Southern Historical Society Papers, Volume 2. (ed. Reverend J. William Jones), Recollections of the Elkhorn campaign. (search)
mountain; that the enemy, under Generals Curtis and Siegel, were lying only two marches distant, not over 18,0ke the main body at Elkhorn before the divisions of Siegel or of Carr could join it. He ordered the army toM. of the third, hoping to reach Bentonville before Siegel, with his 7,000 men, could pass that point and joinnville, we had the mortification to see the head of Siegel's column already entering that village, and marchin mounted men, might have thrown himself across his (Siegel's) road, dismounted and formed line in his front, a valor induced him to attempt a sort of charge upon Siegel's veteran infantry, with his wild men on wilder horses. Siegel met the attack with a volley or two, which scattered McIntosh's horsemen in every direction, and by steep rocks and hills, and we could only follow Siegel, who, whenever he passed a favorable point, placed er on the morning of the 4th, we would have cut off Siegel at Bentonville; even had we moved as rapidly as inf
Southern Historical Society Papers, Volume 6. (ed. Reverend J. William Jones), General Tan Dorn's report of the Elkhorn campaign. (search)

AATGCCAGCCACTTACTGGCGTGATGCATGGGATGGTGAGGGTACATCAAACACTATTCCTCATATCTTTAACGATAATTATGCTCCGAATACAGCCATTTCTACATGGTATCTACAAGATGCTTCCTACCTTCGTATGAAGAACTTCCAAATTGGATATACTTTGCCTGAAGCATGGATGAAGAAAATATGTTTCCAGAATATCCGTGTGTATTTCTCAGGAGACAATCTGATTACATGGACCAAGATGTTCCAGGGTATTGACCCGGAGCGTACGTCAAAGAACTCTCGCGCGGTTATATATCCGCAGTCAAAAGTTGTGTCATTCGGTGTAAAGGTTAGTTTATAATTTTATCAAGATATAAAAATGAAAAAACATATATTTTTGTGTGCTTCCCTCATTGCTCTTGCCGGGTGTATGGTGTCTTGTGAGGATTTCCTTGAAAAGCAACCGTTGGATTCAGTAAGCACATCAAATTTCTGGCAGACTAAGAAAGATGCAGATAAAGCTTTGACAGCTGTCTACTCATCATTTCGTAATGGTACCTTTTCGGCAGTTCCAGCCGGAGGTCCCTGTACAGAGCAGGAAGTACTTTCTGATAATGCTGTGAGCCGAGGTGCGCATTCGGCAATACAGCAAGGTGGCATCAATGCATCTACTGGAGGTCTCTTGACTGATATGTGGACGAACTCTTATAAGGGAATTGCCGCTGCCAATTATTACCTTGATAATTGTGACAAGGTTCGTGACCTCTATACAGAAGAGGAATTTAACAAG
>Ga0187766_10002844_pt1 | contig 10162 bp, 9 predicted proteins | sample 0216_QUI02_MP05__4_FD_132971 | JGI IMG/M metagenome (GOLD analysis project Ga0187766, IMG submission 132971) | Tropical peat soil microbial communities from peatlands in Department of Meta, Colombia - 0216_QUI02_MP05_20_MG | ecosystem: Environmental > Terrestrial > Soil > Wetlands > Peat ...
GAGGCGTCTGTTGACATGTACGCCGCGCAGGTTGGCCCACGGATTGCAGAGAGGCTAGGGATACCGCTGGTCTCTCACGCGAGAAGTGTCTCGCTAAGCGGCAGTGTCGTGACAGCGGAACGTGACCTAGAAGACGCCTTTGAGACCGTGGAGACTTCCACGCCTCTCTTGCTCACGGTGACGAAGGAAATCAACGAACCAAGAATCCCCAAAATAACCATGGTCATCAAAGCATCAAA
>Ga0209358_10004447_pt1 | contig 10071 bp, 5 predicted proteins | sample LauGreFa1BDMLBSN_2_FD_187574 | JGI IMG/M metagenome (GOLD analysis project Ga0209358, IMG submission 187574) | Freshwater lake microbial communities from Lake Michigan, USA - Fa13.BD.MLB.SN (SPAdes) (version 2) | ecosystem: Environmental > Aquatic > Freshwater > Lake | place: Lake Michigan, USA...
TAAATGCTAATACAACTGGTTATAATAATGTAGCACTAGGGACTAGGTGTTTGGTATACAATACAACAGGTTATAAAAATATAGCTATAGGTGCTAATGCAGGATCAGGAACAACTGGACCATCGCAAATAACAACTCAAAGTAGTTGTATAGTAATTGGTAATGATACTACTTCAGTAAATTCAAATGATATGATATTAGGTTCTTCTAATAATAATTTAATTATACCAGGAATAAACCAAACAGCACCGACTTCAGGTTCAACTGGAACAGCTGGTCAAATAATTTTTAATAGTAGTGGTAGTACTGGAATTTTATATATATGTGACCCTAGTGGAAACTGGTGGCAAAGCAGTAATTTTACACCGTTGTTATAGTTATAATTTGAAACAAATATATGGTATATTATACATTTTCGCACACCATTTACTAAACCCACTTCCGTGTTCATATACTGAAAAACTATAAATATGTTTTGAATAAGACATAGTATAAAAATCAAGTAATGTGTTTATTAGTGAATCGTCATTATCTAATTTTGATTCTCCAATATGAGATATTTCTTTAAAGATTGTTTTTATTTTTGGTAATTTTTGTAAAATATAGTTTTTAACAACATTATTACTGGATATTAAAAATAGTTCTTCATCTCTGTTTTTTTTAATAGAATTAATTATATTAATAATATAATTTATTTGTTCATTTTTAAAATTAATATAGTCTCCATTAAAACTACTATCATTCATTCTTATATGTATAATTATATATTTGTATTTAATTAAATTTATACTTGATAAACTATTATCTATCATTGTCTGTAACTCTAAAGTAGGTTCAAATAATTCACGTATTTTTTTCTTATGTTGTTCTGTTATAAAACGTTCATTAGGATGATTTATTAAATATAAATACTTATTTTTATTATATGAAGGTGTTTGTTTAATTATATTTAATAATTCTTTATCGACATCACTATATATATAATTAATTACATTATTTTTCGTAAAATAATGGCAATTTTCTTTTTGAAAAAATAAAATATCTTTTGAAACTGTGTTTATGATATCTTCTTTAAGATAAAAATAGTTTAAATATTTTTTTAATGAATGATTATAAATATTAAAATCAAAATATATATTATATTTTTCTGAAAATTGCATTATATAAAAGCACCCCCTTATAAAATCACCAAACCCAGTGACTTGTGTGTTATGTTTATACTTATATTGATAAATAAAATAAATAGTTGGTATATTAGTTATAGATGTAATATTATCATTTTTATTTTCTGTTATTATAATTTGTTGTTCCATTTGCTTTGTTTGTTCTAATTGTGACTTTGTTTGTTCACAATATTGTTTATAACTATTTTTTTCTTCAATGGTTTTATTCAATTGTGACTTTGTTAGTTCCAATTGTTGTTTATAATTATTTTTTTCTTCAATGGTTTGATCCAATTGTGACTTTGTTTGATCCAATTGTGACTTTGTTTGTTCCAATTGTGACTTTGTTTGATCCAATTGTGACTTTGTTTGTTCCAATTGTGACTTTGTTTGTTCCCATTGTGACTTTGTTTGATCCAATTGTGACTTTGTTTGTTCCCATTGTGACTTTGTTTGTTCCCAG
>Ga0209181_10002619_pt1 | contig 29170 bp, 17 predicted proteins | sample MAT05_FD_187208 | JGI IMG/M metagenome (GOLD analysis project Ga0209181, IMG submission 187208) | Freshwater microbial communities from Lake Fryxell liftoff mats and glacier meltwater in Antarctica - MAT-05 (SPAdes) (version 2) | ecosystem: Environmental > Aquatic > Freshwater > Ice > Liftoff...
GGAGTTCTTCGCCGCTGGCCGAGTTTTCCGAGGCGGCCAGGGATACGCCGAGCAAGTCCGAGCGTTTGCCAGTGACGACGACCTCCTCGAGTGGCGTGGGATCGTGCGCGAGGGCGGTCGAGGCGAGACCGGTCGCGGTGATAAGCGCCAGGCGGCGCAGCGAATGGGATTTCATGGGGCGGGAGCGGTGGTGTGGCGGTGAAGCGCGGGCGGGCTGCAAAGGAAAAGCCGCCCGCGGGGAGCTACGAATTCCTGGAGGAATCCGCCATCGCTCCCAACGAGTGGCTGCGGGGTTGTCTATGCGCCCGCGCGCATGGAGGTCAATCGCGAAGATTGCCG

cion was entertained of our advance, and that there were strong hopes of our effecting a complete surprise, and attacking the enemy before the large detachments encamped at the various points in the surrounding country could rejoin the main body. I therefore endeavored to reach Bentonville, eleven miles distant, by a rapid march, but the troops moved so very slowly that it was 11 A. M. before the head of the leading division (Price's) reached the village, and we had the mortification to see Siegel's division, seven thousand strong, leaving it as we entered. Had we been one hour sooner, we should have cut him off with his whole force, and certainly have beaten the enemy next day. We followed him, our advance skirmishing with his rear guard, which was admirably handled, until we had gained a point on Sugar creek about seven miles beyond Bentonville and within one or two miles of the strongly entrenched camp of the enemy. In conference with Generals McCulloch and McIntosh, who had